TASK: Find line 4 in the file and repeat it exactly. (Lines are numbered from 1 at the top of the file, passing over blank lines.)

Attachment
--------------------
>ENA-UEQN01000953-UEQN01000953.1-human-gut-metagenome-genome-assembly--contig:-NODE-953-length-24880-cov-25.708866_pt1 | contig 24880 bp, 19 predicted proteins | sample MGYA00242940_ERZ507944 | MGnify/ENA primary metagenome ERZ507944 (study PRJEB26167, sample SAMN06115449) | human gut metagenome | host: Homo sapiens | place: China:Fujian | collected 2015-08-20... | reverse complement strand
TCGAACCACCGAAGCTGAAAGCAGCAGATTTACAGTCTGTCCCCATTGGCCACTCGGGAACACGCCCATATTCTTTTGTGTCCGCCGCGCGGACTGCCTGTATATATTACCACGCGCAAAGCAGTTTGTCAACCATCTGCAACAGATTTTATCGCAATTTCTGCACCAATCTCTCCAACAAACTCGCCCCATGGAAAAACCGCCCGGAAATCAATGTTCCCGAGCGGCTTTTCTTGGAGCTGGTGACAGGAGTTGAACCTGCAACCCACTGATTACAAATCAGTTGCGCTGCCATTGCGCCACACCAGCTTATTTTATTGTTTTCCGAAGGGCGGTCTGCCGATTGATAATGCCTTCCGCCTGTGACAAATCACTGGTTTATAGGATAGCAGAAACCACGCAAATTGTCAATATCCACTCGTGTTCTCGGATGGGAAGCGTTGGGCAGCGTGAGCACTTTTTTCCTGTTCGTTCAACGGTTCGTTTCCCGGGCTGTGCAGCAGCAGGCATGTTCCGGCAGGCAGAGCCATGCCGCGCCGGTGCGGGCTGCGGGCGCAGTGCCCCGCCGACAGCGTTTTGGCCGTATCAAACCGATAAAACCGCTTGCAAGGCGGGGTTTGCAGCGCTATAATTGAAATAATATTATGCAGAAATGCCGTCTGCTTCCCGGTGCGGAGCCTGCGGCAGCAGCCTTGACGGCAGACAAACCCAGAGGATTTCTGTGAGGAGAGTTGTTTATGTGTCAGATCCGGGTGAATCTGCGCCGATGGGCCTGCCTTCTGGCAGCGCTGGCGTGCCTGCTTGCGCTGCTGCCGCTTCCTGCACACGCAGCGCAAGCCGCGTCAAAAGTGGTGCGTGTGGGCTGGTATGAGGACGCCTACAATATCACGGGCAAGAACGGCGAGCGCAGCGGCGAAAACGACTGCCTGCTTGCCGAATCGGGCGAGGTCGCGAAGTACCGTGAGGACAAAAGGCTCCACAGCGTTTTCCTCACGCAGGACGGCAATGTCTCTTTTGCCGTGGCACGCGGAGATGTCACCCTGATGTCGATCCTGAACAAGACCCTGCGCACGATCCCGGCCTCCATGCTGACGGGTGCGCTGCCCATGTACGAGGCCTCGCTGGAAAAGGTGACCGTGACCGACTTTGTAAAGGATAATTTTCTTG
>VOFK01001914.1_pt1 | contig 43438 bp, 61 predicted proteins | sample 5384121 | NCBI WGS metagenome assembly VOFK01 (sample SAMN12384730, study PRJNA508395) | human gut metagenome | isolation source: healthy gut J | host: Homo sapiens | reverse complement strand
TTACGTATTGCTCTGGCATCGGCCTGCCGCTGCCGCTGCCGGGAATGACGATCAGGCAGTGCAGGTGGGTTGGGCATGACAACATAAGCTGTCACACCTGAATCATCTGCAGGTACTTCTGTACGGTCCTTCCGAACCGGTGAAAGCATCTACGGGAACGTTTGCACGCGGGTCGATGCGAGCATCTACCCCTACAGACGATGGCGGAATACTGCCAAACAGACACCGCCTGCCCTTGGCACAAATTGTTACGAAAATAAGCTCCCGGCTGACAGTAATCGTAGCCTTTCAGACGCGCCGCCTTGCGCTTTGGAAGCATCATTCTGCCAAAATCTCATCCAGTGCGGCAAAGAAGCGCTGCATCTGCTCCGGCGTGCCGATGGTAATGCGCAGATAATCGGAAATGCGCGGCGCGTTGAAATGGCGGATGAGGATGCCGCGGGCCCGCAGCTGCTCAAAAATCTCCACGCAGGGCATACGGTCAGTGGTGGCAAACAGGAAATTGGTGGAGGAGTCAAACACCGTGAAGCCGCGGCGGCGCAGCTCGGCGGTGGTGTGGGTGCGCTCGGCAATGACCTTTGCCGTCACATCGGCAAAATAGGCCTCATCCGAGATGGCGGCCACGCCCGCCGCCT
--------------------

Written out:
TTACGTATTGCTCTGGCATCGGCCTGCCGCTGCCGCTGCCGGGAATGACGATCAGGCAGTGCAGGTGGGTTGGGCATGACAACATAAGCTGTCACACCTGAATCATCTGCAGGTACTTCTGTACGGTCCTTCCGAACCGGTGAAAGCATCTACGGGAACGTTTGCACGCGGGTCGATGCGAGCATCTACCCCTACAGACGATGGCGGAATACTGCCAAACAGACACCGCCTGCCCTTGGCACAAATTGTTACGAAAATAAGCTCCCGGCTGACAGTAATCGTAGCCTTTCAGACGCGCCGCCTTGCGCTTTGGAAGCATCATTCTGCCAAAATCTCATCCAGTGCGGCAAAGAAGCGCTGCATCTGCTCCGGCGTGCCGATGGTAATGCGCAGATAATCGGAAATGCGCGGCGCGTTGAAATGGCGGATGAGGATGCCGCGGGCCCGCAGCTGCTCAAAAATCTCCACGCAGGGCATACGGTCAGTGGTGGCAAACAGGAAATTGGTGGAGGAGTCAAACACCGTGAAGCCGCGGCGGCGCAGCTCGGCGGTGGTGTGGGTGCGCTCGGCAATGACCTTTGCCGTCACATCGGCAAAATAGGCCTCATCCGAGATGGCGGCCACGCCCGCCGCCT